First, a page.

Professor Reveals Facts about Ancient Egyptians Worshiping Animals
Dr. Ahmed Budran, a professor of ancient Egyptian antiquities at Cairo University, said that the ancient Egyptians did not worship animals, but they revered certain qualities in animals such as courage, intelligence, strength and tenderness.
Badran said that ancient Egyptians did not sanctify all kinds of animals, but the choice was made on specific species through a group of scientists and priests, and when the conditions are met in that animal, the choice of that sacred animal is announced, and great celebrations are held in it’s temple.
He revealed the existence of about 16 sacred animals in ancient Egypt, including cow, crocodile, ibis (abo-erdan), monkey, lioness, cat, scorpion, bull, frog, eagle, falcon, hippo, ram, calf, dog (jackal) and cobra, pointing out that the embalming of animals in ancient Egypt began in the eighth century, which ended with the entry of the Romans into Egypt.
He explained that the ancient Egyptians devoted cemeteries to the burial of sacred animals, including the cemetery of Saqqara, which has graves for cats, dogs and falcons, and a cemetery in the mountain tuna in Menia, especially for the god (Thoth) buried by millions of monkeys (baboons), and Abu Mengel (Abu Qardan), as well as the cemetery of Tel Basta.
Badran noted that King Ramesses II domesticated a small lion that accompanied him in all his steps and followed him throughout his battles, as King Amenhotep III was proud to have killed 102 lions during the first ten years of his rule.
Badran explained that the kings in ancient Egypt were wearing leopard skin as a priestly dress. The 18th century in Qurna, west of Luxor, where the scene shows the receipt of tribute from the African people.
He confirmed that elephants undoubtedly visited the Nile Valley in the prehistoric era, but disappeared in ancient Egypt; Egyptians knew the elephants, and used its image in the era of the ancient empire to write the name of the island of Elephantine. An officer once boasted that he captured 120 elephants on the banks of the Euphrates, and in the same area the capture of King Tuthmosis I elephants and presented its tusks to the temple (Amun) in Thebes.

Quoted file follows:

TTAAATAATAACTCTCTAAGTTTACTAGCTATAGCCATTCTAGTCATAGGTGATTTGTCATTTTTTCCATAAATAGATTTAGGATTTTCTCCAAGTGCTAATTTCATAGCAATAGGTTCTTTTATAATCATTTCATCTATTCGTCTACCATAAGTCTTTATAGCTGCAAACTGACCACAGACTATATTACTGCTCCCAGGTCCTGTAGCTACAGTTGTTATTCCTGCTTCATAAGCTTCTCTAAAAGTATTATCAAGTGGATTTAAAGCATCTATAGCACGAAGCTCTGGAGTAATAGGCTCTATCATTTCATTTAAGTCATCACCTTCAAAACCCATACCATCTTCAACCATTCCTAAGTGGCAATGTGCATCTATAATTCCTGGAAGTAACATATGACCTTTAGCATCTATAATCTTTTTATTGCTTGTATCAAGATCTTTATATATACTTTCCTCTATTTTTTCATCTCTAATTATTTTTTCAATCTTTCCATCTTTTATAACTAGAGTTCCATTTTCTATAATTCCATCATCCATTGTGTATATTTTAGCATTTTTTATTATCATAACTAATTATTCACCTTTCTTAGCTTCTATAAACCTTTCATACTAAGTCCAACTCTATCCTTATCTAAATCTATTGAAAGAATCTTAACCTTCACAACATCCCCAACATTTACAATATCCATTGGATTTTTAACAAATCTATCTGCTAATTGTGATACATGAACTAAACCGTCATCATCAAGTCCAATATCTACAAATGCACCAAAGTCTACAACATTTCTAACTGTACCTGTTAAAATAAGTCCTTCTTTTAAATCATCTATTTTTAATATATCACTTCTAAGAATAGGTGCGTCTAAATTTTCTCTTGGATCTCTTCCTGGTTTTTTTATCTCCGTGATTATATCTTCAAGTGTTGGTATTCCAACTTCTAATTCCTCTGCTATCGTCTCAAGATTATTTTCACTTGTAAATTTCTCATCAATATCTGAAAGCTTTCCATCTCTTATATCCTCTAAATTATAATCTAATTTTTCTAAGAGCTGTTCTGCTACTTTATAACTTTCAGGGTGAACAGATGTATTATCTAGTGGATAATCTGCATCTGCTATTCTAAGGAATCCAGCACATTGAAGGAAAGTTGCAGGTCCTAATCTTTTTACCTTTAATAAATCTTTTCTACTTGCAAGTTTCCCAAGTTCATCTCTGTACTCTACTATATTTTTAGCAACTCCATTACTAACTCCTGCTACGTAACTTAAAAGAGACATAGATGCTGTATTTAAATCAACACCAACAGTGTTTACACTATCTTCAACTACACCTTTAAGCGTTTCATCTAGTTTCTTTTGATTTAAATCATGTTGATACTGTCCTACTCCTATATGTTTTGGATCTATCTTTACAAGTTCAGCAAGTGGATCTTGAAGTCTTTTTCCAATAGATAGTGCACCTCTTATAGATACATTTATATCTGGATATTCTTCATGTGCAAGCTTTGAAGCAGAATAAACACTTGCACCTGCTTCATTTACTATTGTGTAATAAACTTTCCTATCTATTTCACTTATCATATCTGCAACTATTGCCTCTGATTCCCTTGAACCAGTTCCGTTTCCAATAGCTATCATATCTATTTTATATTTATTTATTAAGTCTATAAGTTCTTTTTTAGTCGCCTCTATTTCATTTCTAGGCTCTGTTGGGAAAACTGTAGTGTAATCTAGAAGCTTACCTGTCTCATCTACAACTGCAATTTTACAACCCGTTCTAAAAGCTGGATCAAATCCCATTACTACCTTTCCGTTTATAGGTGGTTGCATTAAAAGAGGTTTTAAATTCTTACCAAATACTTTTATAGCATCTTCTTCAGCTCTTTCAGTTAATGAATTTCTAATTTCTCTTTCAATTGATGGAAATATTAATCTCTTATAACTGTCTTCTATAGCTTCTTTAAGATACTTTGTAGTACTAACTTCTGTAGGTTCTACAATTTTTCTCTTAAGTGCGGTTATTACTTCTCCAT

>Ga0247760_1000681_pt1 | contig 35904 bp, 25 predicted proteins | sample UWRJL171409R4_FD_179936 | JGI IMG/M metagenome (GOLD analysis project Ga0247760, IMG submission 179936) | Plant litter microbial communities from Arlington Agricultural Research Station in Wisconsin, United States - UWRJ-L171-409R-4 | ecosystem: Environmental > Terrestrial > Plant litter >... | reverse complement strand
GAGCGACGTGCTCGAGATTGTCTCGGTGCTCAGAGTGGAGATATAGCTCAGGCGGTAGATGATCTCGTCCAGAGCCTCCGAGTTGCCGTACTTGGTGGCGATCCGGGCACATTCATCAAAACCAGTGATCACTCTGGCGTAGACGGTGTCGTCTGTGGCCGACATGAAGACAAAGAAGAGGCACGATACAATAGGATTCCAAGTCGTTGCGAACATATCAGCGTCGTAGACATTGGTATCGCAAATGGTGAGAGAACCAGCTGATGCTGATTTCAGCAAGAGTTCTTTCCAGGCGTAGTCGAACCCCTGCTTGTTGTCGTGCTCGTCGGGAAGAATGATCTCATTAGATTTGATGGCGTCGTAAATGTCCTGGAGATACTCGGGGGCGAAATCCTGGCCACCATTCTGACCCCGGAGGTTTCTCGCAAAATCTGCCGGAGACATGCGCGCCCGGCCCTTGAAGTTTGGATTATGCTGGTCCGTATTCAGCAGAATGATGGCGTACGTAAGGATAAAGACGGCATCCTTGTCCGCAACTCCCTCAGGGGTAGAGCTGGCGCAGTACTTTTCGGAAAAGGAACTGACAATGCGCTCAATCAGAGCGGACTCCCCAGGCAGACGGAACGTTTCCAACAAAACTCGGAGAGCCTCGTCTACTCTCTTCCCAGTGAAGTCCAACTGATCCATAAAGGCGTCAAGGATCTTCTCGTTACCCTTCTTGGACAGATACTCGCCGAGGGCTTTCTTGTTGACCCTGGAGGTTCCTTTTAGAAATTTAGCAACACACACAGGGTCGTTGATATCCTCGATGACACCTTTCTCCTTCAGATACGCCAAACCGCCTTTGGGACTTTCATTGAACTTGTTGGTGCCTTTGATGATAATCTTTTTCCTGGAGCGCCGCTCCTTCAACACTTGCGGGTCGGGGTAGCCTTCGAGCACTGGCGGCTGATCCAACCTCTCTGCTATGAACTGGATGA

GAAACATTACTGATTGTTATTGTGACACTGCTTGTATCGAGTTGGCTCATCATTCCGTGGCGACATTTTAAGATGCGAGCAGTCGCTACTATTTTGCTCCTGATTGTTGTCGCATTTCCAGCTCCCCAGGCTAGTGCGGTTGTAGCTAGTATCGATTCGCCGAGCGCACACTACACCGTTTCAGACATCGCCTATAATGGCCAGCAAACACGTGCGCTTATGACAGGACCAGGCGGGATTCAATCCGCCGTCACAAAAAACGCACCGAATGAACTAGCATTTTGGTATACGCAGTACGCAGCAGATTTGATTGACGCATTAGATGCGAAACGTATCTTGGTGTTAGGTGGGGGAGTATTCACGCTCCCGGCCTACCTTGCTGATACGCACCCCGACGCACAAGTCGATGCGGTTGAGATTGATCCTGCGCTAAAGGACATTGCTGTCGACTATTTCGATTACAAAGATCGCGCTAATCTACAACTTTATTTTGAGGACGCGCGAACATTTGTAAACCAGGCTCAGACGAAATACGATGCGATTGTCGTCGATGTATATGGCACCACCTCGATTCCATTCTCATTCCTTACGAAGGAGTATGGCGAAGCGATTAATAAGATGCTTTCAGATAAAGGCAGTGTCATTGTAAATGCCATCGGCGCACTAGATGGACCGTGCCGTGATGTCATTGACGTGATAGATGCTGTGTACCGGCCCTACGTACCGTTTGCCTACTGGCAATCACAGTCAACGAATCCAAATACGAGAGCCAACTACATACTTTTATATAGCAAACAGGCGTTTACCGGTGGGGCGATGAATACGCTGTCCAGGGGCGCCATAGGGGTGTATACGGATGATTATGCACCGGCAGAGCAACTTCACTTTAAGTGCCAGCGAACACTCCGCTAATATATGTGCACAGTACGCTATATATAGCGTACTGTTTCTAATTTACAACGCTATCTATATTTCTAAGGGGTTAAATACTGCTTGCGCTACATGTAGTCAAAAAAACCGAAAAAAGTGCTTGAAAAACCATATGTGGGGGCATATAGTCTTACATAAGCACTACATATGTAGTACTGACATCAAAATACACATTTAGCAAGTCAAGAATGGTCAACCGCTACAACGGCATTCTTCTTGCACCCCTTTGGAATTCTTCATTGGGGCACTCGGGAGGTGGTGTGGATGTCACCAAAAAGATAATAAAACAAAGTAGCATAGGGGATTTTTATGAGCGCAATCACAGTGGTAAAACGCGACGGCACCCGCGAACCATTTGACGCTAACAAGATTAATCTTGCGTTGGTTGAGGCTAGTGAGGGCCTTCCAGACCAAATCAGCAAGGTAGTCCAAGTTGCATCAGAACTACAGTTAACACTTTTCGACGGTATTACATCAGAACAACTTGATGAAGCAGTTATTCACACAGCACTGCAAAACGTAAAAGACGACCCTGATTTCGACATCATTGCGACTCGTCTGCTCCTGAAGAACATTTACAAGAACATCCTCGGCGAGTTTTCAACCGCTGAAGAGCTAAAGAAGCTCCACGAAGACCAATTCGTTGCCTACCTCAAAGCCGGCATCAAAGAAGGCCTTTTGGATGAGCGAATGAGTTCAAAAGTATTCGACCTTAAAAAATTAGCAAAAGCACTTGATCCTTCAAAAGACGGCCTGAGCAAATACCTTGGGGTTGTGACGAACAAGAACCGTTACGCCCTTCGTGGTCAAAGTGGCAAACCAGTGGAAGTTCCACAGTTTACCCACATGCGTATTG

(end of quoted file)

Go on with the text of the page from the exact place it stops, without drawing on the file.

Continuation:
He said that the Egyptians had given great prestige to the lioness, representing the goddess Sekhmet, meaning the “able”, the wife of the god of Memphis (Ptah).
She is a goddess of war, characterized by a strong, fierce and deadly ability, and was sanctified to prevent evil, and although it caused the spread of epidemics and diseases;it was also a patron who was aiding doctors.
He added that the ancients also sanctified the cat (goddess Bastet), the goddess of music, and she is portrayed as a woman with the head of a cat, and its main temple is located in Tel Basta in the east.
Badran pointed out that the jackal (the god Anubis), a kind of dog, was a god of cowardice and mummification.
Badran said that the ibis (Abu Qardan) was sanctified. At sunrise is considered a tribute to the god RA, the sun god, and there are small statues from the prehistoric era revealing the presence of the monkey at the dawn of ancient Egyptian civilization is likely that this animal was imported from Nubia and Sudan.
He continued that the ancients also sanctified the falcon, which is the god (Horus), the sun god.
He stressed that the cow was sacred in all of Egypt and is linked to the goddess (Hathor), a goddess with the body of a woman and the head of a cow and is a symbol of beauty, love and happiness; worship and sanctification of the cow in Egypt in particular widely spread because of the characteristics of tenderness and motherhood and care for her baby and saving milk.
As for the bull, Badran explained that he was represented by the god (Apis), the god of fertility, a symbol of fertility and power, and the king was depicted in the form of a bull or described as a bull, and was sanctified in Memphis; inscriptions attested to his existence since the first Dynasty about 3000 BC, confirming that the death of the bull Apis was an accident that entails extraordinary celebrations of a sacred animal and was buried as a human being and placed in his grave.
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